- a noisy quarrel, squabble, or fight.
- a bubbling or roaring noise; a clamor.
- Slang. a large, noisy party.
- to quarrel angrily and noisily; wrangle.
- to make a bubbling or roaring noise, as water flowing over a rocky bed.
Origin of brawl
SynonymsSee more synonyms for brawl on Thesaurus.com
Examples from the Web for brawling
These groups are known for brawling, attacking public figures, and various hate crimes.Ukraine’s President Wowed Congress, But His Party Has a Dark Side
September 19, 2014
He looks nothing like the brawling, expansive prince of before.Can America’s Favorite Ex-Con Mayor Win Again?
June 22, 2014
For nose-pulling and brawling we have substituted ritual apologies.A History of American Fun
February 9, 2014
Kit took a job cleaning houses and fell for a big, brawling man named Newt McPherson.Newt Gingrich’s Bipolar Mother Kit Gingrich and His Difficult Childhood
December 22, 2011
Mitchell especially disdained women artists, talented or not, whom she deemed insufficiently macho, boozing, and brawling.Great Weekend Reads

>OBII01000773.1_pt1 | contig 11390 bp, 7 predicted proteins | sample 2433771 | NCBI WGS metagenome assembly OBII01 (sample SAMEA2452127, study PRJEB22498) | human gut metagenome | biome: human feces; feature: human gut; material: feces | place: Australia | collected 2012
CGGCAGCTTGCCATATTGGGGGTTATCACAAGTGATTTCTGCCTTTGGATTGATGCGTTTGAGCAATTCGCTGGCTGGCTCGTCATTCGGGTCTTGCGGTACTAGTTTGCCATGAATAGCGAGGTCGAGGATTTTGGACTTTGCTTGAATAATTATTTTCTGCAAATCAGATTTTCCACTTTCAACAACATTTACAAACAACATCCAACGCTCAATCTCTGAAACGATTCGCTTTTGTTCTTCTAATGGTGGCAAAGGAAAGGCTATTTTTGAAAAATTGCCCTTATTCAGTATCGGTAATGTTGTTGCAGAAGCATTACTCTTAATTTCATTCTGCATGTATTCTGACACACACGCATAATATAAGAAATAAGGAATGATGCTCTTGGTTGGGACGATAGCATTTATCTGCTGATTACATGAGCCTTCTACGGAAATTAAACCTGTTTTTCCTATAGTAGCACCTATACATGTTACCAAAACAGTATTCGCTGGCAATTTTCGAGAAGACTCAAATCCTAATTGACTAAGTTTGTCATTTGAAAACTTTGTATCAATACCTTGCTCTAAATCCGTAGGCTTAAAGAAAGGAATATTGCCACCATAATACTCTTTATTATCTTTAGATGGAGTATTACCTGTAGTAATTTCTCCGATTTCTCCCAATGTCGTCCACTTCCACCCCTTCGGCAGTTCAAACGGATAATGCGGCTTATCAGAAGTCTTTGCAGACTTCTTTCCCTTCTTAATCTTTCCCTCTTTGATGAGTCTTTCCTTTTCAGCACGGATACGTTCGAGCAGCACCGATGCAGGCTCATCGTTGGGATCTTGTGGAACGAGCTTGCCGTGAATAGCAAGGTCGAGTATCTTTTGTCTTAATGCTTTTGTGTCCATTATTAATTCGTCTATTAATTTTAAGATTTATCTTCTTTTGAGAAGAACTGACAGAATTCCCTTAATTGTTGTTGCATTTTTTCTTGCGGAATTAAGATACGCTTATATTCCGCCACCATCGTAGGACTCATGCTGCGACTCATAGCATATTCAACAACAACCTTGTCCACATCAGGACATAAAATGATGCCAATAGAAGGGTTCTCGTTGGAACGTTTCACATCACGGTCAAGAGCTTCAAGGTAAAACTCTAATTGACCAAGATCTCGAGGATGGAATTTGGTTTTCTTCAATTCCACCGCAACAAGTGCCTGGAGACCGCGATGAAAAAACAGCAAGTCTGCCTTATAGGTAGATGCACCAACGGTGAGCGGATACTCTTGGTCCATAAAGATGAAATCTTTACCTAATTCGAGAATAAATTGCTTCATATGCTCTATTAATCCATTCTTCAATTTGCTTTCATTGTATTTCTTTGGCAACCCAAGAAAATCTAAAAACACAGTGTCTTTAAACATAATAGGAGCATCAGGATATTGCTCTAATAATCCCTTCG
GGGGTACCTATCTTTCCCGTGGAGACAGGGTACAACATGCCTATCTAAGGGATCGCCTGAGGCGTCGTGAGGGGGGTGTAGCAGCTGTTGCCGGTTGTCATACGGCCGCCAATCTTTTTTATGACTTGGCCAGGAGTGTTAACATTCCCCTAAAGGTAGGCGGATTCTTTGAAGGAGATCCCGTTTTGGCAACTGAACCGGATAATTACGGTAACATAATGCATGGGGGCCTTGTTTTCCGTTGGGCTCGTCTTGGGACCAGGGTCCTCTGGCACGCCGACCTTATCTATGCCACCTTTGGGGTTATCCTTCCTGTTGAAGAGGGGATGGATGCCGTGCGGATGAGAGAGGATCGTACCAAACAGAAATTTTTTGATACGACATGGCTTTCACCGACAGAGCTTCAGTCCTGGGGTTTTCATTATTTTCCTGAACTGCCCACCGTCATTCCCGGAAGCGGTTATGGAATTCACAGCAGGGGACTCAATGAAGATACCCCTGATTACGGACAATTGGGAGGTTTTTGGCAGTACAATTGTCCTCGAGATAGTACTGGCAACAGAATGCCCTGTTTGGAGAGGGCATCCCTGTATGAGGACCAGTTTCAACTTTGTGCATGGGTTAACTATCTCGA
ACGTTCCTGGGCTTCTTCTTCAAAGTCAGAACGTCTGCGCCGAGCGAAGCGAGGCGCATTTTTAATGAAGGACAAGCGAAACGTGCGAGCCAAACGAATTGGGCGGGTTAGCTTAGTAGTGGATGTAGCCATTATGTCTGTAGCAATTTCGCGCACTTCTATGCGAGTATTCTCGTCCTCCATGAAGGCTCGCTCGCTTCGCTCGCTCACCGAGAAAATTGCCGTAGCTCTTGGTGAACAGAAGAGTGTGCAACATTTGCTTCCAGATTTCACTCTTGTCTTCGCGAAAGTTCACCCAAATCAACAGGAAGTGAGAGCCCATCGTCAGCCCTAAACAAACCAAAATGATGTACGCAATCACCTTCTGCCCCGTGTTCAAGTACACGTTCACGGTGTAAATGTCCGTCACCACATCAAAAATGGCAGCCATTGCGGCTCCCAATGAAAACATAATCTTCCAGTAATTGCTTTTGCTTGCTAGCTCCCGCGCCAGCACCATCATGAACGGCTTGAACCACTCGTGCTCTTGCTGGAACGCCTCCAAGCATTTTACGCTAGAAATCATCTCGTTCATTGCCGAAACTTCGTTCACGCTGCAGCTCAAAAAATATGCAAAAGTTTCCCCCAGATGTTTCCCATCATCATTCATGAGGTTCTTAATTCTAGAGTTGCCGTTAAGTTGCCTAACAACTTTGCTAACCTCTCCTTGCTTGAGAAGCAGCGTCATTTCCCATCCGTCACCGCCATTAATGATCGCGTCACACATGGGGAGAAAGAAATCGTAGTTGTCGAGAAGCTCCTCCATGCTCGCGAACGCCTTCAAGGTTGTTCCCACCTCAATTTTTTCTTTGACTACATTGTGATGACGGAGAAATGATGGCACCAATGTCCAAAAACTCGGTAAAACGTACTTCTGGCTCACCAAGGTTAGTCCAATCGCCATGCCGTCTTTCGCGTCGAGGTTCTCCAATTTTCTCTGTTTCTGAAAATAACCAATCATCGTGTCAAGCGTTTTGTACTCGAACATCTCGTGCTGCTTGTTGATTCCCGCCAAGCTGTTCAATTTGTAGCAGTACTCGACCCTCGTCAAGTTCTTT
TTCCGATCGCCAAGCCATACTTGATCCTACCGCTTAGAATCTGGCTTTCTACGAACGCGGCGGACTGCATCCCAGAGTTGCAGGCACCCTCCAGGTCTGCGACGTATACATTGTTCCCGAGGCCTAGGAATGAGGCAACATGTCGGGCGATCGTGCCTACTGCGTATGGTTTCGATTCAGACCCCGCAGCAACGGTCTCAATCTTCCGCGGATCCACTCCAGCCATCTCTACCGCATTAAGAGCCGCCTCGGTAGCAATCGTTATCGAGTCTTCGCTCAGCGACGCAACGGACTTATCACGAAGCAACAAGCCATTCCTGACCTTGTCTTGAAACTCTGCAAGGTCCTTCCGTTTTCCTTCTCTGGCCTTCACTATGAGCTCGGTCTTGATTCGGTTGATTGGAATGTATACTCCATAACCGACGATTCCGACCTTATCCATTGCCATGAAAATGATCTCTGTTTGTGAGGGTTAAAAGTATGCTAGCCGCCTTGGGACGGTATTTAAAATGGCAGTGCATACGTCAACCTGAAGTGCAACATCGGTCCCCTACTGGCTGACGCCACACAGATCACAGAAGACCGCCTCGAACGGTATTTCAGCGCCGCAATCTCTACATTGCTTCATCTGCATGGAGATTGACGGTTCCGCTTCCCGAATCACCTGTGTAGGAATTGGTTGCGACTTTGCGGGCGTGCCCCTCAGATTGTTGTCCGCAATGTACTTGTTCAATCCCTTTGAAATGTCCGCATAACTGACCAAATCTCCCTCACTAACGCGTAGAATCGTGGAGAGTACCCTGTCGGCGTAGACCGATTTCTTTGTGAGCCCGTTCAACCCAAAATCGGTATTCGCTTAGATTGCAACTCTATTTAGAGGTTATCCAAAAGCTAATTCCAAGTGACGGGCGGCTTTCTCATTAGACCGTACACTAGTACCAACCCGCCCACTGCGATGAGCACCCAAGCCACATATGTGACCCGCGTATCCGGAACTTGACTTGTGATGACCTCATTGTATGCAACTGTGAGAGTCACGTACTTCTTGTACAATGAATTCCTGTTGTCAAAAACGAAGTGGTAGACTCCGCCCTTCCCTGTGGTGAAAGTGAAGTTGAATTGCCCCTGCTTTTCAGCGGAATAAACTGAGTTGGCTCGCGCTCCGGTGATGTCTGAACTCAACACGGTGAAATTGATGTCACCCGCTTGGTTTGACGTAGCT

May 29, 2011
It was Imogen with whom he wandered beside the brawling rill.Imogen
And there was more than a little thievery and brawling and rioting.The Best Made Plans
Everett B. Cole
I assured him that Maxwell was a quiet Oxford scholar, and incapable of brawling.Border Ghost Stories
So, Baron, you think a Parliament in Russia would be merely a place for brawling.Vera
Please not into the roaring, brawling taverns where life thrives in all its abundance.Droozle
- a loud disagreement or fight
- US slang an uproarious party
- to quarrel or fight noisily; squabble
- (esp of water) to flow noisily
- a dance: the English version of the branle
Word Origin and History for brawling
late 14c., braulen "to cry out, scold, quarrel," probably related to Dutch brallen "to boast," or from French brailler "to shout noisily," frequentative of braire "to bray" (see bray (v.)). Meaning "quarrel, wrangle, squabble" is from early 15c. Related: Brawled; brawling.
mid-15c., from brawl (v.).